In the whirlwind of a new season’s arrival (and yes, there’s another one here with Pre-Fall 16), it’s all too easy to get caught up in newness. But there are ways you can tap into the moment’s top trends without buying the exact same thing as everyone else—simply shop vintage. We say simply, but we know it’s not as easy as swooping into Zara and scooping up a rail full of the latest goodies to make you look instantly bang-on. However, with a little know-how, a smidgen of effort, and a desire to look unique and individual (well, who doesn’t want that?), this can be your road to sartorial salvation each and every time the fashion mood switches up.
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Vintage guru J.J. Martin on the streets of Milan.
There’s one woman whose vintage shopping and sourcing nous never ceases to impress me: J.J. Martin. She’s the striking Milan-based editor at large of Wallpaper* magazine. Her personal collection and major passion for luxe thrifting has turned into a business in itself; her site, LaDoubleJ.com, is not only an e-commerce hot spot stocking carefully edited vintage buys, but she’s also designed a new range of super-wearable dresses and separates using vintage prints in modern silhouettes. (Shop LaDoubleJ Editions here!)
So, if anyone can give you top advice on how to wear vintage clothes and look on-trend, it’s J.J. Keep reading to see—and shop from—her guidance…
WHO WHAT WEAR UK: What would you say are the trends you can most easily buy via vintage clothes and accessories right now?
J.J. MARTIN: There are always so many vintage trends on the new runways. Everyone is inspired by looking backwards—just look at Alessandro Michele at Gucci!
Boho is still going strong in vintage circles—here's DJ Carlotta Tabaroni to prove it.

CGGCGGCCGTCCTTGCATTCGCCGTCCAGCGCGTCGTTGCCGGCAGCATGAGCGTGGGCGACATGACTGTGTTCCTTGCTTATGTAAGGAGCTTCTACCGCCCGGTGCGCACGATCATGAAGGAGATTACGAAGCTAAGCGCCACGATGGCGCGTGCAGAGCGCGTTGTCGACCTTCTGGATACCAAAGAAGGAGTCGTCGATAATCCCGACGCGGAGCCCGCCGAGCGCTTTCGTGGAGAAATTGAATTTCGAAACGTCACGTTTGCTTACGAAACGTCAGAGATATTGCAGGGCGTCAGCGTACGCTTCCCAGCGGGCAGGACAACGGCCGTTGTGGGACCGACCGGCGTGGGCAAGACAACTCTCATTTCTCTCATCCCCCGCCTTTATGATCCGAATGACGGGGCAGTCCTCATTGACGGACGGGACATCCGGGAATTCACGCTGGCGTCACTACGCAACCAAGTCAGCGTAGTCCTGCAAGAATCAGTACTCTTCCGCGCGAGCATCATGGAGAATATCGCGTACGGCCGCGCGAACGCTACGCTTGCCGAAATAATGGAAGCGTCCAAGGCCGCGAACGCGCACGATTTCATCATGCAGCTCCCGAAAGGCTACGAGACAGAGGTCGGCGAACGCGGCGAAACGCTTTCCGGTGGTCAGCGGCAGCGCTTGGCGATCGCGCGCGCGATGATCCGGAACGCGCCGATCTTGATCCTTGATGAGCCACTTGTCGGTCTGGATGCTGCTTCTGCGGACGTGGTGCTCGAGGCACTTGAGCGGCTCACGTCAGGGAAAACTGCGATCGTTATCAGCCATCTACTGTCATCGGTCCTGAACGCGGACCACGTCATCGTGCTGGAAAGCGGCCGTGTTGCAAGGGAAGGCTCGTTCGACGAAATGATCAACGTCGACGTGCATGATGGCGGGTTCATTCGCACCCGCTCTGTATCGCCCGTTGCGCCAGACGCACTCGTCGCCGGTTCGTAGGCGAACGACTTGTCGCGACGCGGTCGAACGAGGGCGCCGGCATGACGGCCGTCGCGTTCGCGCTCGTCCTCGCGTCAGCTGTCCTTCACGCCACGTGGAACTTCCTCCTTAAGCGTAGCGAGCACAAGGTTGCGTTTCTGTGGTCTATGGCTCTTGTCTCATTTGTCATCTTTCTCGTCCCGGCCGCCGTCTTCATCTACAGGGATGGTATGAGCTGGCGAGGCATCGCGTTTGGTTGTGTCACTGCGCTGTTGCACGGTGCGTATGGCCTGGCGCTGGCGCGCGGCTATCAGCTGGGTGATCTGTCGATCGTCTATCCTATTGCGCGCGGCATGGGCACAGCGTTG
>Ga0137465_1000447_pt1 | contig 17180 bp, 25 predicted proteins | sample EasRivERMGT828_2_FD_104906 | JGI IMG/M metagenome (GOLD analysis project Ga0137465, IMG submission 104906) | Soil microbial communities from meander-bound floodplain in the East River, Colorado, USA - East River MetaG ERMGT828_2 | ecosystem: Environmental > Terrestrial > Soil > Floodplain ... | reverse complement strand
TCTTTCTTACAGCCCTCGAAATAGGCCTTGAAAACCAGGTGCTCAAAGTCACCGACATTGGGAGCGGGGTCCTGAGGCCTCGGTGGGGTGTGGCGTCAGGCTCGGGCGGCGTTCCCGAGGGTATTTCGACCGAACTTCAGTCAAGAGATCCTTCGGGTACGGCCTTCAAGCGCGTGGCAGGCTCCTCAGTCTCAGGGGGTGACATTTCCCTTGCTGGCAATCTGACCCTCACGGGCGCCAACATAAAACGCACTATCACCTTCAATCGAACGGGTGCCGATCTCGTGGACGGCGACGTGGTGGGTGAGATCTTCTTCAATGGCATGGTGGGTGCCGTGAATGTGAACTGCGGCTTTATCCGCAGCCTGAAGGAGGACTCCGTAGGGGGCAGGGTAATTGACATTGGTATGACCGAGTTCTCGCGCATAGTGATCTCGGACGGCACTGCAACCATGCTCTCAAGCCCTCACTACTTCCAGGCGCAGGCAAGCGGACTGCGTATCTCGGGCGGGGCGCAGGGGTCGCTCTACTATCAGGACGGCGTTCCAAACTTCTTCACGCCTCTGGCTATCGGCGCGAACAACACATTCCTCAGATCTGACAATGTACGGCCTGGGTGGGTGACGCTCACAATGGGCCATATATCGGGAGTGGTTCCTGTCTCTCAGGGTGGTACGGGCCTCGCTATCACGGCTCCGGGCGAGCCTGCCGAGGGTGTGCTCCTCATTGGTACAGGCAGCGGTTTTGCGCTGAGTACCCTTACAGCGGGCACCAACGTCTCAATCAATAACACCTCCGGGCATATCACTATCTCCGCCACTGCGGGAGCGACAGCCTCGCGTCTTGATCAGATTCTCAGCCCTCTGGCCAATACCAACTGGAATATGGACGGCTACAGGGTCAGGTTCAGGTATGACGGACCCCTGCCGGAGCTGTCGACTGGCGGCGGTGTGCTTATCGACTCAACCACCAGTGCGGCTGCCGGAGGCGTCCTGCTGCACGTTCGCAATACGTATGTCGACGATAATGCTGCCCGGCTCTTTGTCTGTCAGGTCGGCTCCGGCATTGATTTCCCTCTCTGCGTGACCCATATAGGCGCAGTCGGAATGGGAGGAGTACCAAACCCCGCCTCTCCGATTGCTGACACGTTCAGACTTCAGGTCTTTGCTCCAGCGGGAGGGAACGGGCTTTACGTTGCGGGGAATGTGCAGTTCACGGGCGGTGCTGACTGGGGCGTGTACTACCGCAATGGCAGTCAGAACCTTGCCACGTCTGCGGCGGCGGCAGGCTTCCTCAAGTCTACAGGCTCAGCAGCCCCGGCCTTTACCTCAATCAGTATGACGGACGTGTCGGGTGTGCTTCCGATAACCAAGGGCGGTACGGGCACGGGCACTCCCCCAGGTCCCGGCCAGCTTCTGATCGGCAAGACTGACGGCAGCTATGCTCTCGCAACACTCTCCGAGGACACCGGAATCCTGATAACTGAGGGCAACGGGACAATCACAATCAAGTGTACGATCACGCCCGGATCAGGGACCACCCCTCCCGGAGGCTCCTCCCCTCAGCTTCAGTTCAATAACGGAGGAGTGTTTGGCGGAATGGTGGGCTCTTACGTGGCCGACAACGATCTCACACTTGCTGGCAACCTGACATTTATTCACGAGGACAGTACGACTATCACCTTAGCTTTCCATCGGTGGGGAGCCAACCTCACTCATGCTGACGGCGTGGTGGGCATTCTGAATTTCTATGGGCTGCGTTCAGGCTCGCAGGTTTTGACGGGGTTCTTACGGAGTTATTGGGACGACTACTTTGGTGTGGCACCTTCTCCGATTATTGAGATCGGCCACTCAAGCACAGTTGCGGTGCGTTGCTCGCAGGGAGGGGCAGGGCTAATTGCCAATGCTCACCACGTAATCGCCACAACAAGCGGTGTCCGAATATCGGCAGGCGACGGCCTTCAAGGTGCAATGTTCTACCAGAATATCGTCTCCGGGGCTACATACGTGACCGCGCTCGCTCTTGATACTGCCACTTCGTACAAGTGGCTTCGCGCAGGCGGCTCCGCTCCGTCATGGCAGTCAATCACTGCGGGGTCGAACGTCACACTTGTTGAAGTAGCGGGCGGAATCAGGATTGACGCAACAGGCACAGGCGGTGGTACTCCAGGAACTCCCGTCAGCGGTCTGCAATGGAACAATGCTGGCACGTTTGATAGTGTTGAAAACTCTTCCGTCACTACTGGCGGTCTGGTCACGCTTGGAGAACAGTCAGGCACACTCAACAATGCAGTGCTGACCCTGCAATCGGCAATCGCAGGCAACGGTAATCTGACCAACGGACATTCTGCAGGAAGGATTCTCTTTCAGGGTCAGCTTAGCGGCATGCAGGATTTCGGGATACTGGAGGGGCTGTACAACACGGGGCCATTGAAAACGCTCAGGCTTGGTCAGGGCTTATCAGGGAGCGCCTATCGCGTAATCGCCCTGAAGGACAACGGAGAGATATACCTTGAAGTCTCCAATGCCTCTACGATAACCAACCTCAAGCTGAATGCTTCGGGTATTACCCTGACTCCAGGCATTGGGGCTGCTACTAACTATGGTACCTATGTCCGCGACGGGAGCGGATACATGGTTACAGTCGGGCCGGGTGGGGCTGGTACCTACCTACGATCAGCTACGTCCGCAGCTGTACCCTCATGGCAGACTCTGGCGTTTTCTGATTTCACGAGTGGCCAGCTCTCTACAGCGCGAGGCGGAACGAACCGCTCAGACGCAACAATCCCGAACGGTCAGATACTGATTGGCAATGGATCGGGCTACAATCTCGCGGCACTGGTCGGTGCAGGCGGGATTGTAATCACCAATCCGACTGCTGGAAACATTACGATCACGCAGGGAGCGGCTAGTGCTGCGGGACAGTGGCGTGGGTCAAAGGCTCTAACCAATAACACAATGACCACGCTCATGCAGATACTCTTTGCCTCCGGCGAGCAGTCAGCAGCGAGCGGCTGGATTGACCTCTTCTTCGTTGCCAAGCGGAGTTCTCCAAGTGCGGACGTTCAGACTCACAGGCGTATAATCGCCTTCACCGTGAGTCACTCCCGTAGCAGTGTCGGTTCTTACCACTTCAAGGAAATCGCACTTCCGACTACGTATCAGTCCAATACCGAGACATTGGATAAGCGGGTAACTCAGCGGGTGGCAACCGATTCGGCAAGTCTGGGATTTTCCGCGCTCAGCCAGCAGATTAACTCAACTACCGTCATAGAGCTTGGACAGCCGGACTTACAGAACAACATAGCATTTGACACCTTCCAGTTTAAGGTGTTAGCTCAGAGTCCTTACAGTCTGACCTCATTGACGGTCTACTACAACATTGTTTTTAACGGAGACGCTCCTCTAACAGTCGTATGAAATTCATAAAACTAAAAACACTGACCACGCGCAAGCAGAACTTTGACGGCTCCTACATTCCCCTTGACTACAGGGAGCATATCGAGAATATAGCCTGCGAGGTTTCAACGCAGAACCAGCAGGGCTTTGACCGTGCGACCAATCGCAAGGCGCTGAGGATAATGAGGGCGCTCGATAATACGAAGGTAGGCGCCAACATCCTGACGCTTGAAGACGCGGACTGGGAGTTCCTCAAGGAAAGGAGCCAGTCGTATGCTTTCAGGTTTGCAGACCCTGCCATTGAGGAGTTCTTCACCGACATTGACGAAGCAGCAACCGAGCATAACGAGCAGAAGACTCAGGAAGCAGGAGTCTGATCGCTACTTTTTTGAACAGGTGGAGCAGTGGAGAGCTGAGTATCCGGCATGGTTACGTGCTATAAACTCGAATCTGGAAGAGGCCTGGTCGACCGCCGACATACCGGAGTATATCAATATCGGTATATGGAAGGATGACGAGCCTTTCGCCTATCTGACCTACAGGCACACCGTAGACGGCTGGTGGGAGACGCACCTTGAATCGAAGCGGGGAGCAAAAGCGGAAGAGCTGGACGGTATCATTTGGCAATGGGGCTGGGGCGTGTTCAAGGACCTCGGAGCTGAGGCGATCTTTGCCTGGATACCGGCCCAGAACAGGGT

WWW UK: Are there any vintage styles or pieces that always stand the test of time?
JJM: A Chanel jacket and handbag always stand the test of time. It’s pretty crazy how they never devalue in their price and they always remain quite modern. Another thing that stands the test of time are vintage patterns—that’s why we’ve started making new clothes with modern, clean silhouettes using vintage prints from the 150-year-old Mantero silk archive—the cotton hippie skirt comes in different vintage prints and is a wardrobe classic, so is a printed men’s shirt and the tunic dress. This is the easiest way to buy into vintage because the shapes feel very new.
Candela Novembre wearing LaDoubleJ's new collection.
WWW UK: The 1980s are coming back on the runway, but how would you suggest someone shops vintage for this in a modern way?
JJM: Nobody wants to look like a bodybuilder. What I love from the 1980s are the sharp-shouldered jackets that are embellished in some fun, fresh way (we saw a lot of this at Gucci, and also on the Louis Vuitton runways—we have some great vintage pieces from Chanel and Valentino to get the look). It’s best to wear these jackets with a slim, plain lower half, which you can do by wearing cigarette pants or skinny black jeans with a T-shirt, white men’s shirt and flat ballet slippers or tiny kitten heels.
WWW UK: Do you have any tricks or tips for updating pieces to make them look more current?
JJM: The greatest thing you can do for yourself is to mix vintage items with new, modern pieces. I love a mannish white shirt with a 1950s printed skirt for example. But the easiest way to do this is with your shoe and handbag choices. Make sure they are not vintage if your dress or skirt is. Flat sandals or flatform shoes with a thick straight platform (not wedge!) are very modern and make vintage pieces look super cool; so does a clean, small handbag worn cross body.
Jeans always offset a vintage blouse nicely—follow Viviana Volpicella's lead.
WWW UK: Are there any particular lesser-known brands or labels from the past that feel right for now or you're finding customers are very interested in?
JJM: Some great under-the-radar brands that our vintage experts always come in and drool over are Heinz Riva, who was a Swiss designer working as a couturier in Rome in the 1960s (we have the most beautiful blue bell dress from him), and Falconetto which was an Italian brand founded by Ken Scott (Scott was an American working in Milan in the 1970s). We have pieces from both of these designers and their prints feel so fresh and right for now.